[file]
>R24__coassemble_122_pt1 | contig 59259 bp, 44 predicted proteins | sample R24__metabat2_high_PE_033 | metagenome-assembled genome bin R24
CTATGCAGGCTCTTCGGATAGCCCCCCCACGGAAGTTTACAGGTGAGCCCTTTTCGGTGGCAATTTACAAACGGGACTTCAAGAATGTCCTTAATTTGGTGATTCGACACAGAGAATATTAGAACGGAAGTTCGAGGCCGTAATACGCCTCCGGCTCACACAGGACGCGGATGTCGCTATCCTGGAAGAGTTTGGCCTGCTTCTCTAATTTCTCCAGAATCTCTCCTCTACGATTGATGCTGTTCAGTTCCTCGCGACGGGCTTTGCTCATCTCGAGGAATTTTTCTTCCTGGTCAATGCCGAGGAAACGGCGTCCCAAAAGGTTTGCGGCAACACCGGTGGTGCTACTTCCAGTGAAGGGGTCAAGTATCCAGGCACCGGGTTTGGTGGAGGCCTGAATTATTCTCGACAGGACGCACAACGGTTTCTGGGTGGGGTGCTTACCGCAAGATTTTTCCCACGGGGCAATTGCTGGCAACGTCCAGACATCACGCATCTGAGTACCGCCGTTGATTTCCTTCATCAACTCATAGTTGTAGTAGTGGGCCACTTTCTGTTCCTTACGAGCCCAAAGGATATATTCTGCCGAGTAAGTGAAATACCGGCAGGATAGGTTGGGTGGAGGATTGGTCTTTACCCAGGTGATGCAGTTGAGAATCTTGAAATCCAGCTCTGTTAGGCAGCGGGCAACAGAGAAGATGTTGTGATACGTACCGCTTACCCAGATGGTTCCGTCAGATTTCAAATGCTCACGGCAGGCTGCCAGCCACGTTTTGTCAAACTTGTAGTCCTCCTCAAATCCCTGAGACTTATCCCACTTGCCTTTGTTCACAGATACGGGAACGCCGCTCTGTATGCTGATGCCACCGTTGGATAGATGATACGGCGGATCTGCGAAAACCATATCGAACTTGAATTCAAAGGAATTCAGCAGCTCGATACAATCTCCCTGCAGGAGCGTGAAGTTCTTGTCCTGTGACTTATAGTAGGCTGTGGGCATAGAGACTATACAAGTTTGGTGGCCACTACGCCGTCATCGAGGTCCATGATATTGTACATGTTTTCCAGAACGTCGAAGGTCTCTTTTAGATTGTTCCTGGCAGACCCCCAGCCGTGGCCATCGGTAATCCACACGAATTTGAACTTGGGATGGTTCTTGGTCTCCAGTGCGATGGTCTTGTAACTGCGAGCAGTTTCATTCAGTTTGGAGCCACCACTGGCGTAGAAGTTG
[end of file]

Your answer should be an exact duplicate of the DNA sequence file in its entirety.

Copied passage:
>R24__coassemble_122_pt1 | contig 59259 bp, 44 predicted proteins | sample R24__metabat2_high_PE_033 | metagenome-assembled genome bin R24
CTATGCAGGCTCTTCGGATAGCCCCCCCACGGAAGTTTACAGGTGAGCCCTTTTCGGTGGCAATTTACAAACGGGACTTCAAGAATGTCCTTAATTTGGTGATTCGACACAGAGAATATTAGAACGGAAGTTCGAGGCCGTAATACGCCTCCGGCTCACACAGGACGCGGATGTCGCTATCCTGGAAGAGTTTGGCCTGCTTCTCTAATTTCTCCAGAATCTCTCCTCTACGATTGATGCTGTTCAGTTCCTCGCGACGGGCTTTGCTCATCTCGAGGAATTTTTCTTCCTGGTCAATGCCGAGGAAACGGCGTCCCAAAAGGTTTGCGGCAACACCGGTGGTGCTACTTCCAGTGAAGGGGTCAAGTATCCAGGCACCGGGTTTGGTGGAGGCCTGAATTATTCTCGACAGGACGCACAACGGTTTCTGGGTGGGGTGCTTACCGCAAGATTTTTCCCACGGGGCAATTGCTGGCAACGTCCAGACATCACGCATCTGAGTACCGCCGTTGATTTCCTTCATCAACTCATAGTTGTAGTAGTGGGCCACTTTCTGTTCCTTACGAGCCCAAAGGATATATTCTGCCGAGTAAGTGAAATACCGGCAGGATAGGTTGGGTGGAGGATTGGTCTTTACCCAGGTGATGCAGTTGAGAATCTTGAAATCCAGCTCTGTTAGGCAGCGGGCAACAGAGAAGATGTTGTGATACGTACCGCTTACCCAGATGGTTCCGTCAGATTTCAAATGCTCACGGCAGGCTGCCAGCCACGTTTTGTCAAACTTGTAGTCCTCCTCAAATCCCTGAGACTTATCCCACTTGCCTTTGTTCACAGATACGGGAACGCCGCTCTGTATGCTGATGCCACCGTTGGATAGATGATACGGCGGATCTGCGAAAACCATATCGAACTTGAATTCAAAGGAATTCAGCAGCTCGATACAATCTCCCTGCAGGAGCGTGAAGTTCTTGTCCTGTGACTTATAGTAGGCTGTGGGCATAGAGACTATACAAGTTTGGTGGCCACTACGCCGTCATCGAGGTCCATGATATTGTACATGTTTTCCAGAACGTCGAAGGTCTCTTTTAGATTGTTCCTGGCAGACCCCCAGCCGTGGCCATCGGTAATCCACACGAATTTGAACTTGGGATGGTTCTTGGTCTCCAGTGCGATGGTCTTGTAACTGCGAGCAGTTTCATTCAGTTTGGAGCCACCACTGGCGTAGAAGTTG